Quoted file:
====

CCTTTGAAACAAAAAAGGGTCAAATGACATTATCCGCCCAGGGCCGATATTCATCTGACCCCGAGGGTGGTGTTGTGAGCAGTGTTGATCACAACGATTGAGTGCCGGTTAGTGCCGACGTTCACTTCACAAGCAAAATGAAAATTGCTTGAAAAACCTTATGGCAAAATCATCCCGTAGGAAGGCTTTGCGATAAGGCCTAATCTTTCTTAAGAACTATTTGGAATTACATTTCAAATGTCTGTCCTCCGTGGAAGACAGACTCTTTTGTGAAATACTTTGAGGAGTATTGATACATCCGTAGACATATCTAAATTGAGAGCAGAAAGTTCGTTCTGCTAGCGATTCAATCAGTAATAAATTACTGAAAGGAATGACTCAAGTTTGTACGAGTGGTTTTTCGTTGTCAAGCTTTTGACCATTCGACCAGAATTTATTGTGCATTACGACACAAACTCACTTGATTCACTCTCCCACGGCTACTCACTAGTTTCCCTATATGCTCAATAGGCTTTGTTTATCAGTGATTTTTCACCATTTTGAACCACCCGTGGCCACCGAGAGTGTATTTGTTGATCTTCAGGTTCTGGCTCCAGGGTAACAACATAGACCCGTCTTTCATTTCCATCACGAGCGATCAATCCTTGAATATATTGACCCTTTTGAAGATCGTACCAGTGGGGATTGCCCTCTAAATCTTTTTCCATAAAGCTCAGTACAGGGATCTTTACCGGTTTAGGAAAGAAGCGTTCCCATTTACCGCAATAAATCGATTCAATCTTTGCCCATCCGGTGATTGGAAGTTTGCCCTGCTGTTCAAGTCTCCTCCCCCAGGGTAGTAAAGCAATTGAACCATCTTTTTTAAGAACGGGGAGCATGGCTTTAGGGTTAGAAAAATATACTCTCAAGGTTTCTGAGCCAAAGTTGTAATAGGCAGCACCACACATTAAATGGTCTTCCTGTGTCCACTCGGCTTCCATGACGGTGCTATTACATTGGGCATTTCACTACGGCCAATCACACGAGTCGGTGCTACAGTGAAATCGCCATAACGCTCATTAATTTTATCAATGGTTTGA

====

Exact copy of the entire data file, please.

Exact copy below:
CCTTTGAAACAAAAAAGGGTCAAATGACATTATCCGCCCAGGGCCGATATTCATCTGACCCCGAGGGTGGTGTTGTGAGCAGTGTTGATCACAACGATTGAGTGCCGGTTAGTGCCGACGTTCACTTCACAAGCAAAATGAAAATTGCTTGAAAAACCTTATGGCAAAATCATCCCGTAGGAAGGCTTTGCGATAAGGCCTAATCTTTCTTAAGAACTATTTGGAATTACATTTCAAATGTCTGTCCTCCGTGGAAGACAGACTCTTTTGTGAAATACTTTGAGGAGTATTGATACATCCGTAGACATATCTAAATTGAGAGCAGAAAGTTCGTTCTGCTAGCGATTCAATCAGTAATAAATTACTGAAAGGAATGACTCAAGTTTGTACGAGTGGTTTTTCGTTGTCAAGCTTTTGACCATTCGACCAGAATTTATTGTGCATTACGACACAAACTCACTTGATTCACTCTCCCACGGCTACTCACTAGTTTCCCTATATGCTCAATAGGCTTTGTTTATCAGTGATTTTTCACCATTTTGAACCACCCGTGGCCACCGAGAGTGTATTTGTTGATCTTCAGGTTCTGGCTCCAGGGTAACAACATAGACCCGTCTTTCATTTCCATCACGAGCGATCAATCCTTGAATATATTGACCCTTTTGAAGATCGTACCAGTGGGGATTGCCCTCTAAATCTTTTTCCATAAAGCTCAGTACAGGGATCTTTACCGGTTTAGGAAAGAAGCGTTCCCATTTACCGCAATAAATCGATTCAATCTTTGCCCATCCGGTGATTGGAAGTTTGCCCTGCTGTTCAAGTCTCCTCCCCCAGGGTAGTAAAGCAATTGAACCATCTTTTTTAAGAACGGGGAGCATGGCTTTAGGGTTAGAAAAATATACTCTCAAGGTTTCTGAGCCAAAGTTGTAATAGGCAGCACCACACATTAAATGGTCTTCCTGTGTCCACTCGGCTTCCATGACGGTGCTATTACATTGGGCATTTCACTACGGCCAATCACACGAGTCGGTGCTACAGTGAAATCGCCATAACGCTCATTAATTTTATCAATGGTTTGA